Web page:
Sunday, March 23, 2014

"We Declare a New Enlightenment" - a response to David Lowery's 'A Letter to Emily'

Further on Music Lawyer Chris Castle's view of the Revolution - a link to - and a critique of - a piece by David Lowery - Lecturer at the Department of Economics, University of Georgia, Artists Rights blogger at "The Trichordist", and former guitarist for Camper Van Beethoven:

The Trichordist, June 18, 2012 | "Letter to Emily White at NPR All Songs Considered."
by David Lowery

Interesting article (I suggest read it first; and then my retort below).

I posit that what we*, the internet generation are perusing is an open and free (as in connected) internet; and the problem with David Lowery's take is that it remains stuck in the old broadcast universe. What it doesn't see is that digital copying means that ALL content can no longer be held in a vault and distributed with the rotation of a turn-stile that is held open or closed by a vendor.

To explain I will make the following statement with in the context that I see, we exist in - as an extreme example to illustrate the point.

In order to illustrate how the new architecture of the digital content universe is so inexorably different that of the previous, just passed model represented by the movable type printing press (1440) to broadcast networks (1999) - the architecture of the world wide web - in a form as envisioned by it's founders, and integrated into the base level of ALL computers (the computing system under the Operating System - the computer itself), and the architecture that supports the world wide web - means that:

'All content that hither-to was produced with an eye to pay the creators and their partners via the turn-stile pay-per-view model ... is dead.'

Other-wise the internet will become an undemocratic place where the sum of all human knowledge will be parceled out to those you can afford it.

We stand at a nexus between a great democracy enabled by a world wide connectivity - or on the other hand, a connectivity that serves only an elite with special knowledge; that uses the web's other great possibility - it's ability to act as a two-way portal ... to surveil, and to use this function of the two-way technology to hold down the populace - to continue the 'special knowledge combine'. In short, to enable a global totalitarian epoch; a new Dark Age.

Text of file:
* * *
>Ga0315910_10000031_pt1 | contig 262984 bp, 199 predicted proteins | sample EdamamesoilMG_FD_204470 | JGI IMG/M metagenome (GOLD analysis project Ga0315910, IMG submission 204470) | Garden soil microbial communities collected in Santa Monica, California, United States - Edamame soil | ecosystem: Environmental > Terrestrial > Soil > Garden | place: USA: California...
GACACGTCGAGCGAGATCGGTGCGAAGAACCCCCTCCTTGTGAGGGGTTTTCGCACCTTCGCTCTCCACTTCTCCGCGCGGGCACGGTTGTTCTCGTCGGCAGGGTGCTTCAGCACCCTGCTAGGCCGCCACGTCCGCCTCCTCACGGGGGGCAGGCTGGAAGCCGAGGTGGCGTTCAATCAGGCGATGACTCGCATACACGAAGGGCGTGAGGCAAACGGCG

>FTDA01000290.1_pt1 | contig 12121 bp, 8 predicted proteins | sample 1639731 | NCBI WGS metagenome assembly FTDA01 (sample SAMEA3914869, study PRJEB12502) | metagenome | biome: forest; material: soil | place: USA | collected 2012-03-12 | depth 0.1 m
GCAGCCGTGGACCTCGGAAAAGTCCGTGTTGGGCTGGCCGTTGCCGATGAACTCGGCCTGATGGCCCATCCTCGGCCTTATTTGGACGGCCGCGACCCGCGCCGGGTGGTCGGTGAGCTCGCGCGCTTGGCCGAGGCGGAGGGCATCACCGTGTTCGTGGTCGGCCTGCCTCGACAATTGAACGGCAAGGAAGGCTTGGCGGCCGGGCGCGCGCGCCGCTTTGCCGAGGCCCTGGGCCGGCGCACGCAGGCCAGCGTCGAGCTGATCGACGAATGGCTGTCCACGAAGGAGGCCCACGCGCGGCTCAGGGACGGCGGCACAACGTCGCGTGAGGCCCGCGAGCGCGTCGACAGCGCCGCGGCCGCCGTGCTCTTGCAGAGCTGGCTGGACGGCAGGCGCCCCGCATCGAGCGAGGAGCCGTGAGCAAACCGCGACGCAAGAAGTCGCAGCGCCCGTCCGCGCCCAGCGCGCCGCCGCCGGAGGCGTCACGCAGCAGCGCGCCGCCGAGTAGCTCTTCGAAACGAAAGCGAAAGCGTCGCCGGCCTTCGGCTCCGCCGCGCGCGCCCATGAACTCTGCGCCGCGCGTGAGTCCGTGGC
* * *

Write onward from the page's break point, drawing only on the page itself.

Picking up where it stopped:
So when David Lowery compliments the internet generation's great moral and ethical stance on a wide variety of social justice issues - and then criticizes their immoral use of the www as it applies to how how they get their music - he does a great disservice to their ethical enlightenment. What they are doing in refusing the DRM, DMCA universe of the dinosaur broadcast (one-way) universe in the new, two-way universe.

It is nothing short of Martin Luther nailing the notice to the Holy Roman Empire's Church door.

'We declare a new enlightenment'.

The stark choice we face is - free all the content that was hither-to sold in order to pay the creators - and begin to find a new way to pay the creators. Creators will still create - we do this becuase we have to - it's not a career - it's like breathing air - all humans need to create - it's a foundation stone of what it means to be human. The cannons of a culture's creative content are crucial inexorable - not something fun, entertaining, titillating.

The recording industry will die, and so too will the TV networks - and the Newspapers - and Hollywood - and the Book Publishers ... But another way to employ creators and keep them crafting us our stories (we all are not the craft-persons we need to be to reflect back to us what we are). In short - the process that defines us - the act that is at the foundation for all other conversations in a culture ... will find a new metric; there is no question about that - and it will happen very quickly.

What needs to happen right now, is that the systems in place that dominate that content production economy, must get out of the way - and permit the new economy to birth and flourish.

The seeds and the sprouts of it are already abundant - they just aren't robust an spread around so much just yet.

Fear not, the future is coming - and it will be much better than the past.

Of this I believe, the digital generation is absolutely certain.

(I note that in this revolution there are a great number who may have little exposure to the philosophy here - but yet play with glutinous glee in this pirate garden that seems to be 'free' content. Nothing is free, the price may be quite steep after - by participating in this discussion I hope to shine some light towards that dark corner as well.)


Via today's email notification from Chris Castle's: MUSIC • TECHNOLOGY • POLICY | "The MTP Interview: David Lowery on artist rights" - by Chris Castle |

* 'we, the internet generation' - in 2006 - from three newspapers every day, writing on paper, drawing on paper, recording to tape, broadcast TV - I turned it all off in the wake of the propaganda run-up to the Iraq War and the long unfolding of the horror itself; and dove - 'all-in' - into digital communications:
"michaelhollowaysblog" - 2006/12/20 | "The Tension of Life; and the Death of Ease." |


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